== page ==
I think I could turn and live with animals, they’re so placid and self contain’d,. . . .
They do not sweat and whine about their condition,
They do not lie awake in the dark and weep for their sins,
They do not make me sick discussing their duty to God,
Not one is dissatisfied, not one is demented with the mania of owning things,
Not one kneels to another, nor to his kind that lived thousands of years ago,
Not one is respectable or unhappy over the earth.
~ Walt Whitman, Leaves of Grass, 1891 edition
On this date in 1819, Walt Whitman [May 31, 1819 – March 26, 1892] was born on Long Island. After working as clerk, teacher, journalist and laborer, Whitman wrote his masterpiece, Leaves of Grass, pioneering free verse poetry in a humanistic celebration of humanity, in 1855. Emerson, whom Whitman revered, said of Leaves of Grass that it held “incomparable things incomparably said.” During the Civil War, Whitman worked as an army nurse, later writing Drum Taps (1865) and Memoranda During the War (1867). His health compromised by the experience, he was given work at the Treasury Department in Washington, D.C. After a stroke in 1873, which left him partially paralyzed, Whitman lived his next 20 years with his brother, writing mainly prose, such as Democratic Vistas (1870). Leaves of Grass was published in nine editions, with Whitman elaborating on it in each successive edition. In the preface of the 1855 edition of Leaves of Grass, Whitman wrote, “This is what you shall do: Love the earth and sun and animals, despise riches, give alms to everyone that asks, stand up for the stupid and crazy, devote your income and labor to others, hate tyrants, argue not concerning God.” In 1881, the book had the compliment of being banned by the commonwealth of Massachusetts on charges of immorality.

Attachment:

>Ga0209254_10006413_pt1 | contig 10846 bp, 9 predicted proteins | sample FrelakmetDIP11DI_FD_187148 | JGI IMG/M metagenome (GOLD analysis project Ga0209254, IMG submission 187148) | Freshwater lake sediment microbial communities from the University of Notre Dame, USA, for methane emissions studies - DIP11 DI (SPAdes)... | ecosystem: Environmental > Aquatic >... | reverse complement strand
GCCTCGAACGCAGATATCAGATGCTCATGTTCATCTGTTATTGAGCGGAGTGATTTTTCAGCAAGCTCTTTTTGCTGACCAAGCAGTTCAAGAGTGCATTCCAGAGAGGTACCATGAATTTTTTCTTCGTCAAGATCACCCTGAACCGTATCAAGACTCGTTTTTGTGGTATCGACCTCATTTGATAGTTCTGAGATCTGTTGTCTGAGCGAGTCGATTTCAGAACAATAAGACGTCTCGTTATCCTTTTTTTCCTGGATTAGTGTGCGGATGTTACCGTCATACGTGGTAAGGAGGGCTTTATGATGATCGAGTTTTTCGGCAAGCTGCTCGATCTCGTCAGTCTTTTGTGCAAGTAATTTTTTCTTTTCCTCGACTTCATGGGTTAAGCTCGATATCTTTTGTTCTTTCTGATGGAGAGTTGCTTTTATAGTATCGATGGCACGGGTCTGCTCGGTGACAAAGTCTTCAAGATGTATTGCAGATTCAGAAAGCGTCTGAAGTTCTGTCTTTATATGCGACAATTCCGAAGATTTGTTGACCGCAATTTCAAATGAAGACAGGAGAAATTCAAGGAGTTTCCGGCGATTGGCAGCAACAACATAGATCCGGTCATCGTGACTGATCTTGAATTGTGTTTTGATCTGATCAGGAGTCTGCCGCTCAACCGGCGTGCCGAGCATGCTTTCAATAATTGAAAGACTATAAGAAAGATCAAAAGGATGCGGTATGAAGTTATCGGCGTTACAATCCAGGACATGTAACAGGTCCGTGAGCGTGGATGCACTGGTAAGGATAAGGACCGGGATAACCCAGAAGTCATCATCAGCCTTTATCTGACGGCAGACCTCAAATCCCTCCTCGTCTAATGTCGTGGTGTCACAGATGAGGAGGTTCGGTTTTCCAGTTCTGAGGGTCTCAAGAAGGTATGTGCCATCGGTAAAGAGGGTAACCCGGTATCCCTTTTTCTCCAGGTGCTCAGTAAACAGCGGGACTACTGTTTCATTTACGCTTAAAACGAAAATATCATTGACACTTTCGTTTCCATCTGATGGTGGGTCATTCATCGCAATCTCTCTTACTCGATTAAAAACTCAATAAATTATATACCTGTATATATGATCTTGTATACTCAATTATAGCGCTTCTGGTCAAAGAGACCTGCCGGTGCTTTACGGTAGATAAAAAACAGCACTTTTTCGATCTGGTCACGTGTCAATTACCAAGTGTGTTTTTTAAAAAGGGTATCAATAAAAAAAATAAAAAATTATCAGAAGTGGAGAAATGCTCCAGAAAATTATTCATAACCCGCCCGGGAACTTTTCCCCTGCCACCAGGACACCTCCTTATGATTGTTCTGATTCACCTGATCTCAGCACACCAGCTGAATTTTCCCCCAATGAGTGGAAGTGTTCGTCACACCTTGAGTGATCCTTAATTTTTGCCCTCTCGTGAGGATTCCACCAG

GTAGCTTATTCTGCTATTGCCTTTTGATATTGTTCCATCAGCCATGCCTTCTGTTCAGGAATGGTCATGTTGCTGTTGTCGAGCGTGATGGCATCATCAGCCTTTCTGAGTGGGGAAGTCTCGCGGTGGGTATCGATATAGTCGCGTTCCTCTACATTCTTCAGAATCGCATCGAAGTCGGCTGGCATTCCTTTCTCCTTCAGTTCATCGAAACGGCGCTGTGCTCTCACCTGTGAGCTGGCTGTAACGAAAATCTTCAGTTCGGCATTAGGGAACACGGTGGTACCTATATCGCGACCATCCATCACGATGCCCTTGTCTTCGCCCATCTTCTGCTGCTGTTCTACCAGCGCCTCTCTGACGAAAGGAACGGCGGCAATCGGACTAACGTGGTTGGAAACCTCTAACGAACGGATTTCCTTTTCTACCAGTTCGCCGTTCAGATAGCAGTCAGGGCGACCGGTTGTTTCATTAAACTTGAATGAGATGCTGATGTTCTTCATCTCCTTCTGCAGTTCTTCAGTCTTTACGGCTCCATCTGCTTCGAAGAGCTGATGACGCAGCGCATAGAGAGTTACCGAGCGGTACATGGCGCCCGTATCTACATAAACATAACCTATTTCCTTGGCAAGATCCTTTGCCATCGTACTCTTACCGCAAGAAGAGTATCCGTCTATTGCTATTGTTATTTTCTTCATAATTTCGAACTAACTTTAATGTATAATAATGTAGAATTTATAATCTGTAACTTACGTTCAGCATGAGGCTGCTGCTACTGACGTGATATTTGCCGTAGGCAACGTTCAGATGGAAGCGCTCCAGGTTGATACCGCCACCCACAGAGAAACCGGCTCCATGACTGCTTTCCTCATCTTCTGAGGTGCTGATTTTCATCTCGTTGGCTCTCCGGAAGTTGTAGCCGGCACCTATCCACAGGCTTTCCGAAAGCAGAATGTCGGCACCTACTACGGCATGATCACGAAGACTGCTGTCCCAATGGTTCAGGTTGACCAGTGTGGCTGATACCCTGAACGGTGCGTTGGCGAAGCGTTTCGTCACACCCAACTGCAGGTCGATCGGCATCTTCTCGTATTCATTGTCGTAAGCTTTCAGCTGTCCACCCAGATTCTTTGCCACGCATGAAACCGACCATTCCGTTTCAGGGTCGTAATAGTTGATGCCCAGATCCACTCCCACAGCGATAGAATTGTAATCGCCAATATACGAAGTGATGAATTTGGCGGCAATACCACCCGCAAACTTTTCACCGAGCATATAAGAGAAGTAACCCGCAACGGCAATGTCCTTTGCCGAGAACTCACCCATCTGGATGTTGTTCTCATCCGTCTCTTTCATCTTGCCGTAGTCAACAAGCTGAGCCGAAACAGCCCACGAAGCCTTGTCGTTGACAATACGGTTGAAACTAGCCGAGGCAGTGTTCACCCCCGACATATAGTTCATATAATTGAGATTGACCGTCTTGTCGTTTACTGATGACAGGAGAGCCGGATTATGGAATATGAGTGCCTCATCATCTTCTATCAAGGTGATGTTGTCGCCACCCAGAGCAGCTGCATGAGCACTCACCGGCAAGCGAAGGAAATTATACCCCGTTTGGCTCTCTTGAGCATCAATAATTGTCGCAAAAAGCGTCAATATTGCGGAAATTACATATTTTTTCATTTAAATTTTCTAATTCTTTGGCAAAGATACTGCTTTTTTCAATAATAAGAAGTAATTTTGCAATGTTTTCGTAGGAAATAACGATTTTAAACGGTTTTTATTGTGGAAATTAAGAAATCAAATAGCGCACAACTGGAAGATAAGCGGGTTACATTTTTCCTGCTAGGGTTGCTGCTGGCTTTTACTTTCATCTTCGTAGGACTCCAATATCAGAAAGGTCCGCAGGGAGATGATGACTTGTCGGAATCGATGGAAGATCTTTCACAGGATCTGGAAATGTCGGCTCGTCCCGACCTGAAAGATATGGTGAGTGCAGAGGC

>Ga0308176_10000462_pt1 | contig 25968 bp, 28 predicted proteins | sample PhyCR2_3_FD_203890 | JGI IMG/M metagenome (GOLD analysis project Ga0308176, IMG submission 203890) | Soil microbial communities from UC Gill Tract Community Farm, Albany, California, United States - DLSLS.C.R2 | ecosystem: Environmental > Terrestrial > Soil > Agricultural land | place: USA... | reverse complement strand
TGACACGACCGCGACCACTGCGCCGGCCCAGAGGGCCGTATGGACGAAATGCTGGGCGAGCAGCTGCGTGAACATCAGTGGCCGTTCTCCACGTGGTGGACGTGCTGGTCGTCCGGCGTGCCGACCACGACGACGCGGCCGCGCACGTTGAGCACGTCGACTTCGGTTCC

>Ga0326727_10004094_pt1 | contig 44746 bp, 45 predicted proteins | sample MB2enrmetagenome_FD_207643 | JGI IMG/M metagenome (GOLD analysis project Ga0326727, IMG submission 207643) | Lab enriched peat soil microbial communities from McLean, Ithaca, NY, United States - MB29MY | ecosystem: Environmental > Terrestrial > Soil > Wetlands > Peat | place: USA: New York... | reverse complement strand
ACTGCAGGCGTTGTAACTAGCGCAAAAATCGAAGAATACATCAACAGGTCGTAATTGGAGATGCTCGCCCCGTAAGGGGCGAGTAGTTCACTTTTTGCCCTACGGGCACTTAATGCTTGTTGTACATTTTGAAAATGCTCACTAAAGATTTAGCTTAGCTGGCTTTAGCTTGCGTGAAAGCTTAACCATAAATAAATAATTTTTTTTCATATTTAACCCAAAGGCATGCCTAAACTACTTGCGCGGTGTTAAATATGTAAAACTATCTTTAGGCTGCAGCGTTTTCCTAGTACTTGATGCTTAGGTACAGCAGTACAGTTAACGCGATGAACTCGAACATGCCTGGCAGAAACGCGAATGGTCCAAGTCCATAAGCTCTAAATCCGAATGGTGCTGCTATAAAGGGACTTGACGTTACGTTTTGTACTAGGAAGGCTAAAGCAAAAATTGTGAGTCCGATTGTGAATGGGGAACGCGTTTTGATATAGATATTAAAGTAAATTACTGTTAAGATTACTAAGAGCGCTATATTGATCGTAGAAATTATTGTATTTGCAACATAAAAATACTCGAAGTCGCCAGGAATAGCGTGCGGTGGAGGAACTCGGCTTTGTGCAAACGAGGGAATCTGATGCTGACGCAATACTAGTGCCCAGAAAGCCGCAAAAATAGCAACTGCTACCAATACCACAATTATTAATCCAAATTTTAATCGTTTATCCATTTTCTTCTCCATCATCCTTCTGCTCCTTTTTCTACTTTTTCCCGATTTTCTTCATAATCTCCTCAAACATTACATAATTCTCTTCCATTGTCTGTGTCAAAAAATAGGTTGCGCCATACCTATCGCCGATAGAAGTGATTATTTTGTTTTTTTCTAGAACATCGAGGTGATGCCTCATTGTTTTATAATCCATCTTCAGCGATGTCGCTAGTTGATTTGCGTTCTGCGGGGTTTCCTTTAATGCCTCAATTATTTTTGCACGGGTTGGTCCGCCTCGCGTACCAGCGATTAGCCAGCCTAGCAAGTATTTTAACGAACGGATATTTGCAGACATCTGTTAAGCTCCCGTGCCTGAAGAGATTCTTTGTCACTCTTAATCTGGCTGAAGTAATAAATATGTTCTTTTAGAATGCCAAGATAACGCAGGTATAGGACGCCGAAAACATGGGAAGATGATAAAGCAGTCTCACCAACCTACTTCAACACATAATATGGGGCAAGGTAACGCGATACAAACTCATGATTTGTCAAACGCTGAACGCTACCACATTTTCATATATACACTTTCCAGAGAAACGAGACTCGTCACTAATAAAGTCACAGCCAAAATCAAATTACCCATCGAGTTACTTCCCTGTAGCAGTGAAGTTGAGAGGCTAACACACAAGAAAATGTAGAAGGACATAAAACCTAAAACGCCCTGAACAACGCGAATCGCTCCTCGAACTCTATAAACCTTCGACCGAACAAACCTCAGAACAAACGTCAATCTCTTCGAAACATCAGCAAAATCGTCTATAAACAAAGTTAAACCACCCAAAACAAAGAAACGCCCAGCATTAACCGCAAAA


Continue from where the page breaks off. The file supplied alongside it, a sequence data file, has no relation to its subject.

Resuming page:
Whitman was at most a Deist who scorned religion (see several samples of his views below). D. 1892.
Times are hard for democracy. Trump wants a wall. Senators refuse to question judicial nominees. And anti-Hillary liberals seriously contend that she is “as bad as” the opposing party’s presumptive nominee, vowing not to vote if she wins the nomination.
But when were they ever other than hard? Democracy has always been vulnerable to extreme opinions and dogmatic certainties. Sometimes the price of free speech is listening to things you don’t want to hear.
Theater holds a possible remedy, though, to some of our worst tendencies. It’s pretty simple. We need more tragedy.
Of course, tragedy might seem remote and irrelevant. To many it is dimly remembered as something to do with hubris, catharsis and tragic flaws. We hear the word tragedy in the news mainly when it’s misapplied to some disaster — natural or otherwise. But it needn’t be either irrelevant or misappropriated. Tragedy is not just the stuff of English tests. It has a long and illustrious history as a salve for self-government. It’s no coincidence that democracy and tragedy arose around the same time in ancient Athens.
While scholars disagree about exactly how tragedy arose, we are certain that it evolved alongside Athenian democracy. Athenians understood that what they saw onstage taught them truths and ways of thinking vital for their roles as citizens. Like the law courts, tragedy was a civic institution. Funded by the state, it was perhaps the greatest citizenship class ever.
Summary and analysis of Book 1 of Homer’s Iliad, with a focus on the theme of pride.
Summary and analysis of Shakespeare’s As You Like It, with a focus on the themes of love and pastoral life.
Voltaire was one of the wisest, funniest and cleverest people of the 18th century. He continues to have lots to teach us about toleration, modesty and kindness.